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1890's wall treatments

Discussion in 'Scenery, Props, and Rigging' started by screamingpretzel, Feb 24, 2004.

  1. screamingpretzel

    screamingpretzel Member

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    i'm dramaturging for the show gold in the hills, which is set in the 1890's, and i'm unsure as to how wall treatments would have been done in america during the turn of the century. there are scenes in a beer hall in the bowery and an old homestead, and i have no idea what to tell my set crew chief. help would be appreciated.
     
  2. wolf825

    wolf825 Senior Team Emeritus Premium Member

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    Hiya and welcome to controlbooth!

    To sorta answer your question...I'm not the best at scenic design, but it may help ya to go research some of the old photo's of that period. Even old movies, westerns etc around that era--look at some of the set decor on the flicks for some ideas even if you are only close it should be fine. As I recall, that type of setting for that period of history was plain wooden posts, slats and walls, and in some of the fancier places were plain beige /off-white white-wash style walls (no real vivid colors--lots of earthy blah tones) and some even had cloth wall treatments--cloth that pulled tightly or wrapped around wood and made up decor on the walls (wall paper and paperhangers were not popular yet I believe). But I would check some of the older westerns and movies depicting that time period for some ideas. Most movies were fairly close to accurrate for set dressings....

    Hope that helps...someone else may have further ideas for ya....
    -wolf
     
  3. ship

    ship Senior Team Emeritus Premium Member

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    What type of architecture are we talking about? Is it Colonial, Gothic, Queen Ann, Craftsman, Victorian, Empire, Federal, etc? In the houses’ style. This would play a role in how it was furnished and decorated. Say if the house was Empire in style, it was no doubt out of style during the period and as with the 1950s to 1970s craze of painting all the woodwork - especially green, perhaps during the period the woodwork will have been white washed over to make it go away a little more. If Victorian, is it normal or painted lady? That would be a question of the matron of the house with the public rooms, cash flow though a dime can be stretched and no proper lady would not have wall paper of a style - it’s her honor, than the study - man’s room etc. Is the guy a general, an adventurer, interested in bugs, Egypt, Darkest Africa etc. What is the geographical location of the locations? If out west it could be furnished as per westerns would show but remember everything they have will have had to cross the country by railroad or by sea by boat. If by boat, what’s the influence of the Orient? Certainly it might be more popular out west than in the East.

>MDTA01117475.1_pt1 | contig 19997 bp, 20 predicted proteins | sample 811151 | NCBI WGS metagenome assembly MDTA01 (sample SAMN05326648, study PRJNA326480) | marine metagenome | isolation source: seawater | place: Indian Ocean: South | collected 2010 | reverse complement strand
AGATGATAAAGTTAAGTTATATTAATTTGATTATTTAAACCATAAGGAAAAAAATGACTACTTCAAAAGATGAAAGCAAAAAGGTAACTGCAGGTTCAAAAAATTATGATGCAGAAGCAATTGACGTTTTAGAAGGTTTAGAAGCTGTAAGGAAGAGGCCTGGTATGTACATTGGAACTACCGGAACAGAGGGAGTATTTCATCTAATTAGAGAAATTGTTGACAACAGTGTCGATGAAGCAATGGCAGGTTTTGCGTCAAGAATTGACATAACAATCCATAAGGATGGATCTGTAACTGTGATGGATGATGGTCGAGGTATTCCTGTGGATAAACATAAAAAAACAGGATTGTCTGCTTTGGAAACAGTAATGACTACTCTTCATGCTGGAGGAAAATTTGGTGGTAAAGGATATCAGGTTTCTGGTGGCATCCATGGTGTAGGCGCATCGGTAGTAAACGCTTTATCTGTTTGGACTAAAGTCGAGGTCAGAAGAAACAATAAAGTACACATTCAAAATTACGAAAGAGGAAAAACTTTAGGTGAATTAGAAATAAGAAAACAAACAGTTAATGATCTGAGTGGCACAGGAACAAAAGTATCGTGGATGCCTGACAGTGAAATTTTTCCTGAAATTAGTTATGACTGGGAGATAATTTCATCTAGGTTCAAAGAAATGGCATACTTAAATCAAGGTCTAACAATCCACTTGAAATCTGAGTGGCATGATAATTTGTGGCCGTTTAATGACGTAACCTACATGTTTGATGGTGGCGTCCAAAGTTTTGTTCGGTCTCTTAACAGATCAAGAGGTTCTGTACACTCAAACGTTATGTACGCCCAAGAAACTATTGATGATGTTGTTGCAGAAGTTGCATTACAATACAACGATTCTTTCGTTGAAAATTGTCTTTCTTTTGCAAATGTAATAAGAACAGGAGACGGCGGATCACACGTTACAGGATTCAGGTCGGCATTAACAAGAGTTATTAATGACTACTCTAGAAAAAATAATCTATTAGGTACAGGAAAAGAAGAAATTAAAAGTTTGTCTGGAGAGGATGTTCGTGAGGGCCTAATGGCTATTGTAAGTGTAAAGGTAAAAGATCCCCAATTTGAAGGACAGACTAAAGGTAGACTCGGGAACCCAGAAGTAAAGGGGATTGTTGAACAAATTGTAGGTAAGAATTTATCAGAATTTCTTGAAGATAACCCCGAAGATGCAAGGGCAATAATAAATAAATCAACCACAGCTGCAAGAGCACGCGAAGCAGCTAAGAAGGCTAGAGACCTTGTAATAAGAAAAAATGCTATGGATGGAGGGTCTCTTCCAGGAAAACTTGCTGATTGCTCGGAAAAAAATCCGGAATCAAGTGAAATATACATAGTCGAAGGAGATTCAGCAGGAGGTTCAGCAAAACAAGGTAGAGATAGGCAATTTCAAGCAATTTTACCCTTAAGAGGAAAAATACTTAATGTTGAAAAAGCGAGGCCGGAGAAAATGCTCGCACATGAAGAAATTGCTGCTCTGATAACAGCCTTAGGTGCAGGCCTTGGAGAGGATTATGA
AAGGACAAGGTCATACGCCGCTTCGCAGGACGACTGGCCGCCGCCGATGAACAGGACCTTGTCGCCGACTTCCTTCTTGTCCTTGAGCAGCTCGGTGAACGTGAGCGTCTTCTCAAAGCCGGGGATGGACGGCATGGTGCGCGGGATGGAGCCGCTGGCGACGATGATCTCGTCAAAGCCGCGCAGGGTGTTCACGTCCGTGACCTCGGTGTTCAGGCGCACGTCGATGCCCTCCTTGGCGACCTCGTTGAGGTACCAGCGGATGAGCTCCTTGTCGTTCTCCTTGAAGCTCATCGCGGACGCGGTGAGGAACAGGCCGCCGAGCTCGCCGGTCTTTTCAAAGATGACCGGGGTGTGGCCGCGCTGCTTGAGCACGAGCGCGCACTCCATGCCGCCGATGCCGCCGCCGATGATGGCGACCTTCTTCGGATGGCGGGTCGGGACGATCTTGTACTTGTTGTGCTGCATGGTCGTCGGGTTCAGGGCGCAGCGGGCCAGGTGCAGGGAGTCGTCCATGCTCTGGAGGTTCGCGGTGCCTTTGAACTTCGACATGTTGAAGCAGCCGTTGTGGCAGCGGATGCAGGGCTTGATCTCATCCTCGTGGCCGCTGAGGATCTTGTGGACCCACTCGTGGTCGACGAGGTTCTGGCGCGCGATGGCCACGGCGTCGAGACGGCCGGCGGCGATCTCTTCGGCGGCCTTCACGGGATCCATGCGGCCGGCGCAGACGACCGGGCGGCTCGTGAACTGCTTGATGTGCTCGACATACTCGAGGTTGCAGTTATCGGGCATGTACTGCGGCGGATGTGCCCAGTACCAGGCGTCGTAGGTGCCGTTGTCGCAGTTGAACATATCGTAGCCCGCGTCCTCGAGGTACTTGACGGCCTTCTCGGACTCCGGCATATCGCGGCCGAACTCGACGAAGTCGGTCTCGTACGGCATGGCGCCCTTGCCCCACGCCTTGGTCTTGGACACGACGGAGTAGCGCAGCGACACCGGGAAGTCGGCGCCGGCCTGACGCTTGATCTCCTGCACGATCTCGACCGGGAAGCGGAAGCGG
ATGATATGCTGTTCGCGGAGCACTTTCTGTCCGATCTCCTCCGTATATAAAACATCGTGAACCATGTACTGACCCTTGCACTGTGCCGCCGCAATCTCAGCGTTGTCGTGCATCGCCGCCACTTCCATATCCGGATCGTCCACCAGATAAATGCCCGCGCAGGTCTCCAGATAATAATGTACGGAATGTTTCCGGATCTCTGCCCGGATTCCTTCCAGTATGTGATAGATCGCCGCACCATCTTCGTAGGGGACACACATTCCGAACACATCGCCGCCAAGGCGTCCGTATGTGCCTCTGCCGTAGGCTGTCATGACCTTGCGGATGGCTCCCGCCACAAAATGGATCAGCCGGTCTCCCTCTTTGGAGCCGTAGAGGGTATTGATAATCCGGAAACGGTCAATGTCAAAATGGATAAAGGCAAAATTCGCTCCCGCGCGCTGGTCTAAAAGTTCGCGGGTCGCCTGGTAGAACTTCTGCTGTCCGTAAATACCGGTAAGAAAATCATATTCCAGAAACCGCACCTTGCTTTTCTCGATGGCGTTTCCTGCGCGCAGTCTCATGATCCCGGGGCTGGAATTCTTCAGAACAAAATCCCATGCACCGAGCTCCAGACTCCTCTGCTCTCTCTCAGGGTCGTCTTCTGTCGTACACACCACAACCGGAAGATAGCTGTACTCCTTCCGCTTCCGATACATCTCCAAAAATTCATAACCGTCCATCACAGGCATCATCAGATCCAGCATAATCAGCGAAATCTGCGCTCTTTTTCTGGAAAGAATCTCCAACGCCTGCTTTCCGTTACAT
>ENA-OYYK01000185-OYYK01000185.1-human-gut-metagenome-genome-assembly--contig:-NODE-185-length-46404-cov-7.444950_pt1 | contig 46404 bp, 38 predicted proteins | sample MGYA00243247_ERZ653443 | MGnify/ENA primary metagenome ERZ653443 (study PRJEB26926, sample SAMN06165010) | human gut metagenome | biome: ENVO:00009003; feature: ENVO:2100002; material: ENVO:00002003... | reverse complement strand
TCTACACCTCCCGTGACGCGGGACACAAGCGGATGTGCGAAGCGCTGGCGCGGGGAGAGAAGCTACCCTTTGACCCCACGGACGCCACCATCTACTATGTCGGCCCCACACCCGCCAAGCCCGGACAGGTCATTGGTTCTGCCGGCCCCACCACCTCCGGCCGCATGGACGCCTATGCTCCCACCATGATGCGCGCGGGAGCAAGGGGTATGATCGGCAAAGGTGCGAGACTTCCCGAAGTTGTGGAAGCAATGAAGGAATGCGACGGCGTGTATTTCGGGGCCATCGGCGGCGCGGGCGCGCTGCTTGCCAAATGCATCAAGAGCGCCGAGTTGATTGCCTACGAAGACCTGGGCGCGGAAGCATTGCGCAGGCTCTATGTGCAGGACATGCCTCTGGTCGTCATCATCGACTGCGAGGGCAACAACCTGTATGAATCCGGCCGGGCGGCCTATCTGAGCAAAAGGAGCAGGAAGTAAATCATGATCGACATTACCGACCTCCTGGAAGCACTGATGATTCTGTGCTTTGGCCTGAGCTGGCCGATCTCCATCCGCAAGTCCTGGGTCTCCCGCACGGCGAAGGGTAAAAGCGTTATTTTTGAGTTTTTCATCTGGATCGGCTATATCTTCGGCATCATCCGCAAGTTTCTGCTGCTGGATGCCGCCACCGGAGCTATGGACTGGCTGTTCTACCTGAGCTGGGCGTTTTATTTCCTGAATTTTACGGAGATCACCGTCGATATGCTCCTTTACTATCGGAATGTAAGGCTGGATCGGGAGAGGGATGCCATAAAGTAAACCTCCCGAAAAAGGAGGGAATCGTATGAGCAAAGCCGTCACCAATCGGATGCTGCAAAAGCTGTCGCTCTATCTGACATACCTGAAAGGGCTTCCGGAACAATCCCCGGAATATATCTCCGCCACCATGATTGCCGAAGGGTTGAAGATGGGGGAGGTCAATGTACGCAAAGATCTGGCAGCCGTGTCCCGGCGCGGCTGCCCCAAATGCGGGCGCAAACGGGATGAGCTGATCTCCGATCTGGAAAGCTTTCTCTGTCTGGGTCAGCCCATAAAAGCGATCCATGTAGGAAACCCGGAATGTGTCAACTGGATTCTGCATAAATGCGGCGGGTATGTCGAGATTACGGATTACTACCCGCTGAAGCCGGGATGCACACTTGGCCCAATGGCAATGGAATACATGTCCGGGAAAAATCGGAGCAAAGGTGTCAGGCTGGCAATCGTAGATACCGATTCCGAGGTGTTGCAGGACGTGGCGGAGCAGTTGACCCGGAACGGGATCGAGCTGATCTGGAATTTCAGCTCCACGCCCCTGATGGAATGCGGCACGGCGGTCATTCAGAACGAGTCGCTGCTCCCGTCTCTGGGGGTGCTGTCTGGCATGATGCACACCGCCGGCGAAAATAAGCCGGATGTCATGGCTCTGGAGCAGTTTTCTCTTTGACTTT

What is the economic and psychological nature of the inhabitants both of the bar and especially of the house? For instance, if the people were once normal but went crazy than the place might have been kept up but now years later everything will be dirty, falling apart etc. Otherwise if kept up you could assume it’s clean but if the people don’t have money the paint might be faded, wall paper might be showing more obvious seams to it with wear etc. But the black soot from the lamps would at least be cleaned up some.